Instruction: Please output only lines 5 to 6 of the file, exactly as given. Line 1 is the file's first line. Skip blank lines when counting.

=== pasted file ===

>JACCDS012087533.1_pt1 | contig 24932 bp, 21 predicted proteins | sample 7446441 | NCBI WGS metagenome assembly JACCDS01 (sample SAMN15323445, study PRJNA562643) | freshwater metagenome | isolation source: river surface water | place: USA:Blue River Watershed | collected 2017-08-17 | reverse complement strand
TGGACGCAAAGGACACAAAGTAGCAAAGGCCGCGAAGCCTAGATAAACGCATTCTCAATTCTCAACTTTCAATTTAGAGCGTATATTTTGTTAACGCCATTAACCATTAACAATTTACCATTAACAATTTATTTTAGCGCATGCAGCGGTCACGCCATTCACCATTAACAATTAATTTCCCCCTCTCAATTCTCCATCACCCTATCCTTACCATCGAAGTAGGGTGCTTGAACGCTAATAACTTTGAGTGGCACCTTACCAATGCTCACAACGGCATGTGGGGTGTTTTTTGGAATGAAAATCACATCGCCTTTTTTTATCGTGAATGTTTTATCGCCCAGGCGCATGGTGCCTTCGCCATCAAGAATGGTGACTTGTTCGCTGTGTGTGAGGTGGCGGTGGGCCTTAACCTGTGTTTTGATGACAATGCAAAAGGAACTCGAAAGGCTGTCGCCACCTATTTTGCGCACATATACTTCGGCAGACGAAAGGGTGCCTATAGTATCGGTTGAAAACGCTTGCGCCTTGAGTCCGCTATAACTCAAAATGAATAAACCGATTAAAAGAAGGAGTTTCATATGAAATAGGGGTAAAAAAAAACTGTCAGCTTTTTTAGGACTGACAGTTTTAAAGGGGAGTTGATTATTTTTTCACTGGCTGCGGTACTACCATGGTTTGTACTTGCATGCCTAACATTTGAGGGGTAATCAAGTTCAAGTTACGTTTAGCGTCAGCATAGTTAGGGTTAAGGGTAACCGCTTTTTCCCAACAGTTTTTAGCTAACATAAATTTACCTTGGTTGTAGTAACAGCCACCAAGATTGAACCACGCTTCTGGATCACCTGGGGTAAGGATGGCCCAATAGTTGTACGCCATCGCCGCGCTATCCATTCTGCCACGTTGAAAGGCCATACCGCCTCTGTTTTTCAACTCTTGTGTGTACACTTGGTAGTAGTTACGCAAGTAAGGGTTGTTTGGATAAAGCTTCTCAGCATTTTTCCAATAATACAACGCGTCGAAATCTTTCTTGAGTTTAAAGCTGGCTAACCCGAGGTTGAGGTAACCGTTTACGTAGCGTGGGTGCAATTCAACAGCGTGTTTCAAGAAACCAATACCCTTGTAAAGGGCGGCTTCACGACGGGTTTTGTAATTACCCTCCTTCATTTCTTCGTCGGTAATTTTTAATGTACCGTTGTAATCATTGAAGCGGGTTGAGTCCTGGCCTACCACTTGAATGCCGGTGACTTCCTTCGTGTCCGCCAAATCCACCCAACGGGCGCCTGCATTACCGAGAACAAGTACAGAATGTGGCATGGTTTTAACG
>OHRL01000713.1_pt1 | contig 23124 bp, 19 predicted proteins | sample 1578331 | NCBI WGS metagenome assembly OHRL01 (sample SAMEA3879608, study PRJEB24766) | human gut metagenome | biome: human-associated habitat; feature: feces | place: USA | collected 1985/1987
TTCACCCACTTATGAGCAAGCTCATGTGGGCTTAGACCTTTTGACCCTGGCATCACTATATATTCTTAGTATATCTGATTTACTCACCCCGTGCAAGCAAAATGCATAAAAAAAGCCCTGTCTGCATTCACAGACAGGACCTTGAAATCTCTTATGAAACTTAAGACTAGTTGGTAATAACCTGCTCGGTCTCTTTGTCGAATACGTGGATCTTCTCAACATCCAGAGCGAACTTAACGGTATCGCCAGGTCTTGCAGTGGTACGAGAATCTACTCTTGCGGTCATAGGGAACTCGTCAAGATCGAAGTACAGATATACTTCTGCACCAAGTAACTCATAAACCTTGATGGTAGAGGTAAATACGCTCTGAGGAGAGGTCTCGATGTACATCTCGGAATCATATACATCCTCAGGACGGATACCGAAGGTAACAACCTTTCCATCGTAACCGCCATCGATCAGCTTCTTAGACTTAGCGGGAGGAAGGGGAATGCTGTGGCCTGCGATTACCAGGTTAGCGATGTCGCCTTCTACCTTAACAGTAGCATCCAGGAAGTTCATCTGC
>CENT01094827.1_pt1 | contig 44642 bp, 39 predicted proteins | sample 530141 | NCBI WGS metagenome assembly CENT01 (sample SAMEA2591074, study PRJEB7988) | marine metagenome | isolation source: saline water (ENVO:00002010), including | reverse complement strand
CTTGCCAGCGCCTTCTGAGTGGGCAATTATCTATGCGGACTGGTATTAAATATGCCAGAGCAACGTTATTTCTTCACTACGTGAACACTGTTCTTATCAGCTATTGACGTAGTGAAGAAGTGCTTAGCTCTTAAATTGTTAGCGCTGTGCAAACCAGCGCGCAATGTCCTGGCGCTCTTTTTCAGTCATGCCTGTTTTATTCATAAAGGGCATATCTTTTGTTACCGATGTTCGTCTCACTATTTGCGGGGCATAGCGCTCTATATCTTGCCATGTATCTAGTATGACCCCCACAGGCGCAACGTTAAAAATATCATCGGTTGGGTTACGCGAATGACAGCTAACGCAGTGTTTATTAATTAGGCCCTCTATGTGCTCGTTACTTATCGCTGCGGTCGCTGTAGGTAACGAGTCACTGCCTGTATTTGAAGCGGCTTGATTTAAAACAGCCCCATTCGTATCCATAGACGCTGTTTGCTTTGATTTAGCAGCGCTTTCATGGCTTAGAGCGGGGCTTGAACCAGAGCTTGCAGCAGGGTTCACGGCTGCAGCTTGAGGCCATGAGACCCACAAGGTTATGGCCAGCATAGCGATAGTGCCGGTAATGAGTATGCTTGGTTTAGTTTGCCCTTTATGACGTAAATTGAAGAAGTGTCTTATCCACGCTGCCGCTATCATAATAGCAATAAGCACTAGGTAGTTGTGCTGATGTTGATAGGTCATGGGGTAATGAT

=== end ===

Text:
>CENT01094827.1_pt1 | contig 44642 bp, 39 predicted proteins | sample 530141 | NCBI WGS metagenome assembly CENT01 (sample SAMEA2591074, study PRJEB7988) | marine metagenome | isolation source: saline water (ENVO:00002010), including | reverse complement strand
CTTGCCAGCGCCTTCTGAGTGGGCAATTATCTATGCGGACTGGTATTAAATATGCCAGAGCAACGTTATTTCTTCACTACGTGAACACTGTTCTTATCAGCTATTGACGTAGTGAAGAAGTGCTTAGCTCTTAAATTGTTAGCGCTGTGCAAACCAGCGCGCAATGTCCTGGCGCTCTTTTTCAGTCATGCCTGTTTTATTCATAAAGGGCATATCTTTTGTTACCGATGTTCGTCTCACTATTTGCGGGGCATAGCGCTCTATATCTTGCCATGTATCTAGTATGACCCCCACAGGCGCAACGTTAAAAATATCATCGGTTGGGTTACGCGAATGACAGCTAACGCAGTGTTTATTAATTAGGCCCTCTATGTGCTCGTTACTTATCGCTGCGGTCGCTGTAGGTAACGAGTCACTGCCTGTATTTGAAGCGGCTTGATTTAAAACAGCCCCATTCGTATCCATAGACGCTGTTTGCTTTGATTTAGCAGCGCTTTCATGGCTTAGAGCGGGGCTTGAACCAGAGCTTGCAGCAGGGTTCACGGCTGCAGCTTGAGGCCATGAGACCCACAAGGTTATGGCCAGCATAGCGATAGTGCCGGTAATGAGTATGCTTGGTTTAGTTTGCCCTTTATGACGTAAATTGAAGAAGTGTCTTATCCACGCTGCCGCTATCATAATAGCAATAAGCACTAGGTAGTTGTGCTGATGTTGATAGGTCATGGGGTAATGAT